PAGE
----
At Together for the Gospel this past week, David Platt shook every soul in the KFC Yum! Center in his sermon entitled, “Relentless Wrath: The Role of Desperate Prayer in the Mystery of Divine Providence.” It was a chilling message that stirred every heart to conviction over the degree of prayer in their lives, churches, and ministries. The point Platt drove home convincingly from Exodus 32 was this: “Right doctrine of providence results in relentless prayer. Platt emphasized the truth that God’s eternal plan unfolds through our prayers, so in a real sense, the prayers of the saints can change the world. I was personally broken under the conviction of God on my own prayer life.
I gladly affirm God’s providence over all things, but this is not evident in the way I pray and how often I pray. I am so guilty of emphasizing God’s sovereignty in my writing, preaching, and teaching, but I do not practice what I proclaim. My lack of prayer has demonstrated not only a deficient love for people, but a poor understanding of God’s absolute sovereignty. Some would say that because I hold to such a high view of God’s sovereignty, it only makes sense that I would not pray, since desperate prayer cannot coincide with divine sovereignty. This would be correct if Scripture did not so overwhelmingly disagree with that notion. Prime example: Moses’ prayer in Exodus 32. Moses greatly realized the sovereignty of God and it was the basis of his desperate prayers for God’s mercy on and presence among his people. My prayers have already since become much more desperate and relentless. I pray that they would continue.
In the course of his sermon, Platt challenged every pastor in attendance by asserting that many churches could carry on business as usual without the Holy Spirit. This was an alarming claim. But a true claim, nonetheless. So many of our ministries depend solely on us. When that is the case, we have a real problem. When the ministries of the church, from feeding souls to feeding mouths, become dependent on human agents outside of the power of the Holy Spirit, the church becomes a simple gathering place of self-glorifying sinners. This is usually the result of churches and ministries that are not soaking in the Scripture and supplication. Dependency on the Spirit is realized when their is saturation in the Word and prayer. Oh, and when the church captures this glimpse and vision of dependence on the Spirit of God to empower all ministries and save whom the Father wills, the gathering becomes that of men and women sold out to Christ and his cause for the glory of God in peoples from every tribe and nation. May all of our ministries be products of the work of the Spirit in us. Without the Spirit, there would be no people of God. Without him, salvation is not accomplished, and neither is gospel-centered, God-honoring ministry. For this to be, for the Spirit to be infused in all of our ministries, let us run to our Bibles and fall to our knees in prayer. May we be such a people.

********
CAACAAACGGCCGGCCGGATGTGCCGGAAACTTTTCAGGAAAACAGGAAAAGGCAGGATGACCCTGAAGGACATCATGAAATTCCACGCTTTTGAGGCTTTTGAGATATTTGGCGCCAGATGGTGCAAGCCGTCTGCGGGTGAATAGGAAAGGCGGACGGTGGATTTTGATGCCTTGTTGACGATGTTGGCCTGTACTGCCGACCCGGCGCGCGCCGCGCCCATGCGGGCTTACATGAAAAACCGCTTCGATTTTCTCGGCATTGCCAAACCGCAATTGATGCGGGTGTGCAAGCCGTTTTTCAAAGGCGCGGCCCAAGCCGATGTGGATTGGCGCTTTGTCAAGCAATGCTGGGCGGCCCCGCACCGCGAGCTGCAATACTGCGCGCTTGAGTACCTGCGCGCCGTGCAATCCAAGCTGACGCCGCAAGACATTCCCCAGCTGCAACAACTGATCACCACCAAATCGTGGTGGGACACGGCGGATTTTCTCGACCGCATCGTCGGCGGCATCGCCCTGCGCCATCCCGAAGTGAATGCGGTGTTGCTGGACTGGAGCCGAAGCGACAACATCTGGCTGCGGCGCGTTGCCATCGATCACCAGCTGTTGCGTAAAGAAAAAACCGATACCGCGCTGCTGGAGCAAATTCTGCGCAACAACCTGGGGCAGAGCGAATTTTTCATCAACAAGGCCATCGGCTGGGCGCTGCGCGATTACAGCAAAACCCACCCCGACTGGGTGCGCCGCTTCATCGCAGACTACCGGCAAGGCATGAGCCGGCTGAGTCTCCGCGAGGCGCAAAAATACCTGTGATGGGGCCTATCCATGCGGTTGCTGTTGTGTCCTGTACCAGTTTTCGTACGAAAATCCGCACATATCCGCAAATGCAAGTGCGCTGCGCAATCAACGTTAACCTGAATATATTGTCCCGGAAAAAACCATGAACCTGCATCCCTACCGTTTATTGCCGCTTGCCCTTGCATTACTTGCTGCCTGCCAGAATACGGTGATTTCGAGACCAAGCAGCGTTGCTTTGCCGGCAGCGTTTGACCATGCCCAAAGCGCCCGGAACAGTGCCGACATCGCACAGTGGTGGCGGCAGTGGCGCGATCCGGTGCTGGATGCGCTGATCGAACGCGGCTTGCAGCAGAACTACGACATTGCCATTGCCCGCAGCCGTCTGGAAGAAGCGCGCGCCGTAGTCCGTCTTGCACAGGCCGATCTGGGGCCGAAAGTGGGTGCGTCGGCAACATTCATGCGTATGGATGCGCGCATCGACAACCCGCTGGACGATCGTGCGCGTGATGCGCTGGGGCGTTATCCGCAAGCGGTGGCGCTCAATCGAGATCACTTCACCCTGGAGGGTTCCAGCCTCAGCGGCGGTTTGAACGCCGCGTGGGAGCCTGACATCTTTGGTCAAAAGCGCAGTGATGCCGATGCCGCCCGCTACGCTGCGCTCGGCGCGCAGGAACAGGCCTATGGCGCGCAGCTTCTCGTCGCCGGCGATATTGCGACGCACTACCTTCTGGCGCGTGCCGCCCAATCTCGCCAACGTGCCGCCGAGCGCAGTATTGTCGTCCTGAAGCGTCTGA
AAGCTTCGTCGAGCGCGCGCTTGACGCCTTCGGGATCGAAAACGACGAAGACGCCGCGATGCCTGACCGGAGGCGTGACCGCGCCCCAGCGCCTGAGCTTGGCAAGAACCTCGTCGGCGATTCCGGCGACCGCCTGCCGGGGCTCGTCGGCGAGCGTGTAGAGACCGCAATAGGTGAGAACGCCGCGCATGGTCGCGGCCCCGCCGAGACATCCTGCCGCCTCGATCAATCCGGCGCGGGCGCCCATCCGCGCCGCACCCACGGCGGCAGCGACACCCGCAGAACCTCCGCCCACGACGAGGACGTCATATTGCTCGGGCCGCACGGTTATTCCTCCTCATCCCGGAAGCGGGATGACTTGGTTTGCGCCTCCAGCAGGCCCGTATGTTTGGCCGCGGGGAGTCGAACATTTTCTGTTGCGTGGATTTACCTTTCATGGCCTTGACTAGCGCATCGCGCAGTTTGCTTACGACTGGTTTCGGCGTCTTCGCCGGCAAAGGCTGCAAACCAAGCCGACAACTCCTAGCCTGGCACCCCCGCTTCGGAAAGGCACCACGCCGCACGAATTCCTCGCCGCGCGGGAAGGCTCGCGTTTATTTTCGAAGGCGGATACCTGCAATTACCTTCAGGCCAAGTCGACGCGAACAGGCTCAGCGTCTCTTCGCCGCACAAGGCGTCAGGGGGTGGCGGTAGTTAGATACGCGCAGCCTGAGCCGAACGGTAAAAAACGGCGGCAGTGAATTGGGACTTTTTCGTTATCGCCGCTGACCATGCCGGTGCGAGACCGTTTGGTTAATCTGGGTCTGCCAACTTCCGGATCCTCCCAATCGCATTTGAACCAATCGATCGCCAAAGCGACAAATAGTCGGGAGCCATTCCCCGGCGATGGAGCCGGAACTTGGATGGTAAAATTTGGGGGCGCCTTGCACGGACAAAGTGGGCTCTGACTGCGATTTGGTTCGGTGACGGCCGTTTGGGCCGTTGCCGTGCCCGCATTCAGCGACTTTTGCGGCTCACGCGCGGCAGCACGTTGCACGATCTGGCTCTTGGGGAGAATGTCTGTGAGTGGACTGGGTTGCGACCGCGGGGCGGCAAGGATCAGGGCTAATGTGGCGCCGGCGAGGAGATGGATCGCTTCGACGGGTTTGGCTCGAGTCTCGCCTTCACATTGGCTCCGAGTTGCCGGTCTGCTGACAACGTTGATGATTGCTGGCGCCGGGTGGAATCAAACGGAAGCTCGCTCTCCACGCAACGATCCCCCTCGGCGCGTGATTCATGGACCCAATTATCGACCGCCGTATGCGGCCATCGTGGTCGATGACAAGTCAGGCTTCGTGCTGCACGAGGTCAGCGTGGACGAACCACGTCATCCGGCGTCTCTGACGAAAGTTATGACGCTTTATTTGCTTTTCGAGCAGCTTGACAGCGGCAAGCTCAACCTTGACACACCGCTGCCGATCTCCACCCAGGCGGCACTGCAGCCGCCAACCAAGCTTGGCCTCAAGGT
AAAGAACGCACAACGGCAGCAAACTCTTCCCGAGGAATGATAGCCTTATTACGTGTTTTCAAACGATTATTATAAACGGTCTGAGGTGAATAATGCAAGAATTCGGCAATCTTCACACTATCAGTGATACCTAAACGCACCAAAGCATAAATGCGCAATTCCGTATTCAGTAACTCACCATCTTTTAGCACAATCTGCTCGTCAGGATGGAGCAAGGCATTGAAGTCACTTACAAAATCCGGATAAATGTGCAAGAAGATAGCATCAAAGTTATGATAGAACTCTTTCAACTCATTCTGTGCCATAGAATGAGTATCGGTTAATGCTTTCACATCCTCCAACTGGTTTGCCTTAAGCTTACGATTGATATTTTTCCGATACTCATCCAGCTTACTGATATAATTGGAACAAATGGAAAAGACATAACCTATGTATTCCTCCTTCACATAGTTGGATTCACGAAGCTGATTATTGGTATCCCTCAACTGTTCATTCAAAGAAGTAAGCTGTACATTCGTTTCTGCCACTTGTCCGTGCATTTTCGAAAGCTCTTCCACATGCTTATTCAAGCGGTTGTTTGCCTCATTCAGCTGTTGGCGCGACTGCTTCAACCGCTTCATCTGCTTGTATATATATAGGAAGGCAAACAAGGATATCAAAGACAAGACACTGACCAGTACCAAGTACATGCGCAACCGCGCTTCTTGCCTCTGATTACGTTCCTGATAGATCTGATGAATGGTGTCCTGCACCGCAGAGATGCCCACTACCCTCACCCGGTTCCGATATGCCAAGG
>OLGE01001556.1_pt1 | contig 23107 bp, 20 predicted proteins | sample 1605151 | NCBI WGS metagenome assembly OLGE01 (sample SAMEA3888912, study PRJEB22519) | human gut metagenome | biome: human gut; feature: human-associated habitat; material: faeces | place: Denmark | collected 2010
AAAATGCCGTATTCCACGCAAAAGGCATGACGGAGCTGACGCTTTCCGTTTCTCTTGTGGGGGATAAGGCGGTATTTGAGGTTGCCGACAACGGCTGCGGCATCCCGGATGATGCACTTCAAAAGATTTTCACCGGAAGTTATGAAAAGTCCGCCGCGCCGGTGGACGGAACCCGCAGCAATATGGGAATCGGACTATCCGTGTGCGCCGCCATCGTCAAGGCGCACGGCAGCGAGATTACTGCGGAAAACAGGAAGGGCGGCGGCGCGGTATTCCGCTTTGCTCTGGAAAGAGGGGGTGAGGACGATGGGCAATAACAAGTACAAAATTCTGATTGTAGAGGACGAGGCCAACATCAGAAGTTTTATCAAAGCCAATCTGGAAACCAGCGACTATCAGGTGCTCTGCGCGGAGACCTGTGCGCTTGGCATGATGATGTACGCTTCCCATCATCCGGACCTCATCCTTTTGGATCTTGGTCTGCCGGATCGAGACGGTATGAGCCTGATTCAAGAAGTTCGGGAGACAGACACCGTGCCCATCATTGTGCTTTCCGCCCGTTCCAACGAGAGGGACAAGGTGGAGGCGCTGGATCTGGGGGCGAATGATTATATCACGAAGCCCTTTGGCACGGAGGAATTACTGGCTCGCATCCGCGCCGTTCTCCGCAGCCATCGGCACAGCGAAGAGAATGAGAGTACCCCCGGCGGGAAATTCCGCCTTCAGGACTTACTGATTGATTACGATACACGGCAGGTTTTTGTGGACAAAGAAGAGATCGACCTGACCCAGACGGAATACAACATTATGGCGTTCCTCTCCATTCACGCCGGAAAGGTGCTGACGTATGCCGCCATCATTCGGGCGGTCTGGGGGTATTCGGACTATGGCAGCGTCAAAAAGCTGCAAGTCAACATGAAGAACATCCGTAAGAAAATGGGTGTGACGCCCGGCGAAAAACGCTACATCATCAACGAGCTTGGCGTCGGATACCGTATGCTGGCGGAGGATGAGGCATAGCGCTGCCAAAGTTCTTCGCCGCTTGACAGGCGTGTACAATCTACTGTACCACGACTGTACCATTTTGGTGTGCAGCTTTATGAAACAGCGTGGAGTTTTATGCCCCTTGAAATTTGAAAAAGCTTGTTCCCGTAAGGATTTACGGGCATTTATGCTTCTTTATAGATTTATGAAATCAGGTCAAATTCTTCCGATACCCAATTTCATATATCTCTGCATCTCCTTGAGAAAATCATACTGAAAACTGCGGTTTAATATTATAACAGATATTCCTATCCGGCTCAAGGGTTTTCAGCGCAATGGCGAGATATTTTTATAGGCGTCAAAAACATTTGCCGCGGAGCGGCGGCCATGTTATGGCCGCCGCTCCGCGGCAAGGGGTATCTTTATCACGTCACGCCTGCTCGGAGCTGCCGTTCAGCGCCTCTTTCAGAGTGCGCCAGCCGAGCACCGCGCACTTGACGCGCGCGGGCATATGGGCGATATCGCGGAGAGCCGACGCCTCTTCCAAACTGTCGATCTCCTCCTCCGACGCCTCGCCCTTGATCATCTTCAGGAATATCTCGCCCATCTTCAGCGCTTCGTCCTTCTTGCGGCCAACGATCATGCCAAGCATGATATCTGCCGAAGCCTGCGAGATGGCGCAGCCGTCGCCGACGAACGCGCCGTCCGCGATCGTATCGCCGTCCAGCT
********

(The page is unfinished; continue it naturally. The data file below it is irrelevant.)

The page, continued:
Charles Spurgeon in his work The Greatest Fight in the World: The Final Manifesto writes, “In the pulpit do we really and truly rest upon the aid of the Spirit?” (107). What a challenging question! He further carries this concern for the lack of dependency of ministers and churches on the Holy Spirit in the question, “What is the Church of God without the Holy Ghost?” (109). The short answer is, “nothing.” If you are in the place where you feel your church could continue without the Holy Spirit, I want to point you to what Spurgeon believes the church of God is like without the Spirit. I pray his comparisons lead you to consider just how dependent your church, ministry, and life are on the Holy Spirit:
What is the Church of God without the Holy Ghost? Ask what would the Hermon be without its dew, or Egypt without its Nile? Behold the land of Canaan when the curse of Elias feel upon it, and for three years it felt neither dew nor rain: such would Christendom become without the Spirit. What the valleys would be without their brooks, or the cities without their wells; what the corn-fields would be without the sun, or the vintage without the summer–that would our churches be without the Spirit. As well think of day without light, or life without breath, or heaven without God, as of Christian service without the Holy Spirit. Nothing can supply His place if He be absent: the pastures are a desert, the fruitful fields are a wilderness, Sharon languishes, and Carmel is burned with fire (109-110).
I leave you with this prayer from Spurgeon on the matter and I hope you make it yours:
Blessed Spirit of the Lord, forgive us that we have done Thee such despite, by our forgetfulness of Thee, by our proud self-sufficiency, by resisting Thine influences, and quenching Thy fire! Henceforth work in us according to Thine own excellence. Make our hearts tenderly impressible, and then turn us as wax to the seal, and stamp upon us the image of the Son of God (110).